Workplace relationships add an element of complication to the environment even when relationships are between equals.
When a supervisor has a relationship with an employee under his management, the dynamics can be toxic for the workplace.
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Nearly 60 percent of workers have dated their colleagues, according to Vault, an online career advice organization.
While some of these affairs may blossom into beautiful relationships, they can also create headaches for those who manage the couples.
According to the EEOC, "Harassment can include 'sexual harassment' or unwelcome sexual advances, requests for sexual favors, and other verbal or physical harassment of a sexual nature." The EEOC also explains that the victim can be harassed by a co-worker, an outside vendor or visitor to the workplace, or the employee's supervisor.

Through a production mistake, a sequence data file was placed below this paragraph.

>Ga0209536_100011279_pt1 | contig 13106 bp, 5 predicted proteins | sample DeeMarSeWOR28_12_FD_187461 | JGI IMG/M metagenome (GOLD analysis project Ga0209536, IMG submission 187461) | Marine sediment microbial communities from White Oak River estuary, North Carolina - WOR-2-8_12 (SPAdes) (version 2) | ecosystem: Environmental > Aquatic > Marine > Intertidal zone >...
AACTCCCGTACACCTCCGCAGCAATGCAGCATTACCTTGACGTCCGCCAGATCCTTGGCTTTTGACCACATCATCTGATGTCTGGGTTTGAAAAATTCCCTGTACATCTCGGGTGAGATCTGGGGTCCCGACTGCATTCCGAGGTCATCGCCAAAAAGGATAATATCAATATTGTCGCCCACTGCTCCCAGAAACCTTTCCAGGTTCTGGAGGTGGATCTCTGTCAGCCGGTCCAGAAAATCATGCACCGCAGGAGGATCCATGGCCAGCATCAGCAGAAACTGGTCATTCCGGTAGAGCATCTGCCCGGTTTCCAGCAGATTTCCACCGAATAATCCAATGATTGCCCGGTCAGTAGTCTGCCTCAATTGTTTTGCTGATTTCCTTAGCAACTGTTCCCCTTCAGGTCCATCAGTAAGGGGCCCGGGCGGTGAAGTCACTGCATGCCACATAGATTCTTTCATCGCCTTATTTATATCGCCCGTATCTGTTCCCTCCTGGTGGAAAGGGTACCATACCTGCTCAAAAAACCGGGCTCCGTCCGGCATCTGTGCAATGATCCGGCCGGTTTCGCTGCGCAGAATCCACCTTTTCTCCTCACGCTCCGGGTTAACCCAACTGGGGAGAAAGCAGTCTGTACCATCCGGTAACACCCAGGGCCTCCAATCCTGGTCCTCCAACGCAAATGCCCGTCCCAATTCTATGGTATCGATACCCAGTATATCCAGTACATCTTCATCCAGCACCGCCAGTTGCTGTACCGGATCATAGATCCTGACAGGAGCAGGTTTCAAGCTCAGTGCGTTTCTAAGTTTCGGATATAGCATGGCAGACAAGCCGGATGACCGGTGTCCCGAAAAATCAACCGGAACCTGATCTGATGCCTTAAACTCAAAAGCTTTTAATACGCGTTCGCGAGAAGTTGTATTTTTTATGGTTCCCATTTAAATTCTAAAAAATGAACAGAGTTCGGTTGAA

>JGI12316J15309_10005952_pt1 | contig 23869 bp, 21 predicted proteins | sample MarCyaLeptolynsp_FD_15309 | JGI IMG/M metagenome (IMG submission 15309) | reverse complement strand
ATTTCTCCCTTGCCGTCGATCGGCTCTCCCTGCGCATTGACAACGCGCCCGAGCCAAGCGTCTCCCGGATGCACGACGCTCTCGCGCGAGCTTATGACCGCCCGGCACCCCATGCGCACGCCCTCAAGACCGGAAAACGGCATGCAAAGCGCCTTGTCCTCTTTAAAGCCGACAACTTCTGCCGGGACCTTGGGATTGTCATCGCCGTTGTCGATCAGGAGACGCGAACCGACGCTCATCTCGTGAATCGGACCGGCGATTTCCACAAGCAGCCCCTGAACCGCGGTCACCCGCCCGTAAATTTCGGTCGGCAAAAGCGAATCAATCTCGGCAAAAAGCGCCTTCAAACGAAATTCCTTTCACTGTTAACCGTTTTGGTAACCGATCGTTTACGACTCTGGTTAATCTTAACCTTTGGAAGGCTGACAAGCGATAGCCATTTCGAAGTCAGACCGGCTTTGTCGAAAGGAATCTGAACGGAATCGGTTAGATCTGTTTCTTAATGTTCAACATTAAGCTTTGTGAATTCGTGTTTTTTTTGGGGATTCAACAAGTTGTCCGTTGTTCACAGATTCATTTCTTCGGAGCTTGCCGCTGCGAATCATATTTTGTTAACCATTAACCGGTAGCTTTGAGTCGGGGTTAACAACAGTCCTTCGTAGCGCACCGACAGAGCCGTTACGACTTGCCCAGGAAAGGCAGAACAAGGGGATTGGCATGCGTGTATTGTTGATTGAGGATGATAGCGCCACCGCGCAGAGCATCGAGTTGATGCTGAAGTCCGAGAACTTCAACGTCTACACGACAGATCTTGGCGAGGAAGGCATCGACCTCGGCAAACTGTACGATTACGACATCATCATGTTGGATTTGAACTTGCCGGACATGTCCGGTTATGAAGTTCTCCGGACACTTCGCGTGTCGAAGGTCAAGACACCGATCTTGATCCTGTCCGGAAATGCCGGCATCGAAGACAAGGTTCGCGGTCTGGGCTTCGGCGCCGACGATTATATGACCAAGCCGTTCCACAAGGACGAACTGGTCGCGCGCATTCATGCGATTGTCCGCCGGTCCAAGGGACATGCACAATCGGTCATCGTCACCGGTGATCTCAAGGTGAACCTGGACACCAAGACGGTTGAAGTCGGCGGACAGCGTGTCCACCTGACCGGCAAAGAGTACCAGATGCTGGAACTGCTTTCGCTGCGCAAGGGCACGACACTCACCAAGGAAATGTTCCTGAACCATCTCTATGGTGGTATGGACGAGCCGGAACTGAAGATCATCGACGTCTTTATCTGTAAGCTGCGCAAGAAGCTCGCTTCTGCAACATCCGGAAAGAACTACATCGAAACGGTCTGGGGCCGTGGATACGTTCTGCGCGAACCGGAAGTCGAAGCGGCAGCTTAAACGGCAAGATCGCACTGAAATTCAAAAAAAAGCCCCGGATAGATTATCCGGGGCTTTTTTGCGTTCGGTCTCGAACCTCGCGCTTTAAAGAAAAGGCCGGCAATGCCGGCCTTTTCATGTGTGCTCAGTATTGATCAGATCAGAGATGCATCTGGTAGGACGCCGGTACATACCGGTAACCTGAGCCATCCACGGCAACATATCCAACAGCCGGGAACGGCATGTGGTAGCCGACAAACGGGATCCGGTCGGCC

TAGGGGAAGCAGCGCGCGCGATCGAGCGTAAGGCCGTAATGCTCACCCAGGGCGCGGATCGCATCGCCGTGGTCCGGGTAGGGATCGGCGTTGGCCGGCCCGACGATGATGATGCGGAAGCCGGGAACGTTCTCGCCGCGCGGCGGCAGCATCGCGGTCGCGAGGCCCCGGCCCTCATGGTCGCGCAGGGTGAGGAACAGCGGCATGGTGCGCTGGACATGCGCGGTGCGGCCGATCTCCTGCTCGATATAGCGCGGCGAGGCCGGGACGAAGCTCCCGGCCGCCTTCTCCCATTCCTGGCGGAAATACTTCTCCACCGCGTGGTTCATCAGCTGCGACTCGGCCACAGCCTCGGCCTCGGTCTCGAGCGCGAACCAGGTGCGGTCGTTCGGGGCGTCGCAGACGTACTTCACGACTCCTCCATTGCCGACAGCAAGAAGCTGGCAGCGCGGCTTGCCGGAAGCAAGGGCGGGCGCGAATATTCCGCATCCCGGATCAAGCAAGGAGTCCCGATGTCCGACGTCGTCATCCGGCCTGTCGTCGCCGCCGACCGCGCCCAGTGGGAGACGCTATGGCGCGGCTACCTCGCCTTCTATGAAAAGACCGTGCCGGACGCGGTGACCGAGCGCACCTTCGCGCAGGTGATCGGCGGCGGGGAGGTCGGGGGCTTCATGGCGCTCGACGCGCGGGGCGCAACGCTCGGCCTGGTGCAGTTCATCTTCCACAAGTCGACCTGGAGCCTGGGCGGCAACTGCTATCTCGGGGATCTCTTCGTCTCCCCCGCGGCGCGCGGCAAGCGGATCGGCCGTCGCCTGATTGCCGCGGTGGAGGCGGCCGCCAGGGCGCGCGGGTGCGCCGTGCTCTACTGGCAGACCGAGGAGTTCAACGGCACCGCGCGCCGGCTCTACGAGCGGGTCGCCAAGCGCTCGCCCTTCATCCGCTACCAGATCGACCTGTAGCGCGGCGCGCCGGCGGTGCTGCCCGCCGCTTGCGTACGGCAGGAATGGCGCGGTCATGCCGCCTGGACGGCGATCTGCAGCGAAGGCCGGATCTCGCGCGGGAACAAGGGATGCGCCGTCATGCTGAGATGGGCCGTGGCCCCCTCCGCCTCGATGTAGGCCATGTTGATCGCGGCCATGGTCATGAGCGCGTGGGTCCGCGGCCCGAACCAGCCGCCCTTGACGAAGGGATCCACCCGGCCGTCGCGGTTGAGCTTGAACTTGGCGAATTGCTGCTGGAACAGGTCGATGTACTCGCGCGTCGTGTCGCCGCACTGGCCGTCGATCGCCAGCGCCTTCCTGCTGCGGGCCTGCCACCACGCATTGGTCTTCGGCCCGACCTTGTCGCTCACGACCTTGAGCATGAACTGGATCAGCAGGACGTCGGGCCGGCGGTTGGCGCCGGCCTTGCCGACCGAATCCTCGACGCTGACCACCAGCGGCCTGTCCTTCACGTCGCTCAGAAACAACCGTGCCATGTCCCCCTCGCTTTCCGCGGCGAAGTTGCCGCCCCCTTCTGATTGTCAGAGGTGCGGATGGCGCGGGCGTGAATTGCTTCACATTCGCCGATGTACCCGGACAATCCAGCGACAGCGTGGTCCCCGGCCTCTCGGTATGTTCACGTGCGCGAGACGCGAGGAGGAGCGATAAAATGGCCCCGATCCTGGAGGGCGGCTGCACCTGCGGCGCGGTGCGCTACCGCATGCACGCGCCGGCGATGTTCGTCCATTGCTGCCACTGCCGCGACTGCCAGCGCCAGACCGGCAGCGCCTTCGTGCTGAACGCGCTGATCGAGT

It is in this latter instance, where the relationships between supervisors and employees can become a problem in the workplace.
When a supervisor dates an employee it is never a private matter.
After all, the workplace is where most people spend the majority of their waking hours.
But, when those co-workers are in a manager/subordinate relationship, the problems can be even more pronounced.
Playing musical chairs with direct reports does not solve the ethical issues that come with this interoffice romance.
As owners, both of you are responsible for setting the tone for the organization and for modeling behavior expected of all employees.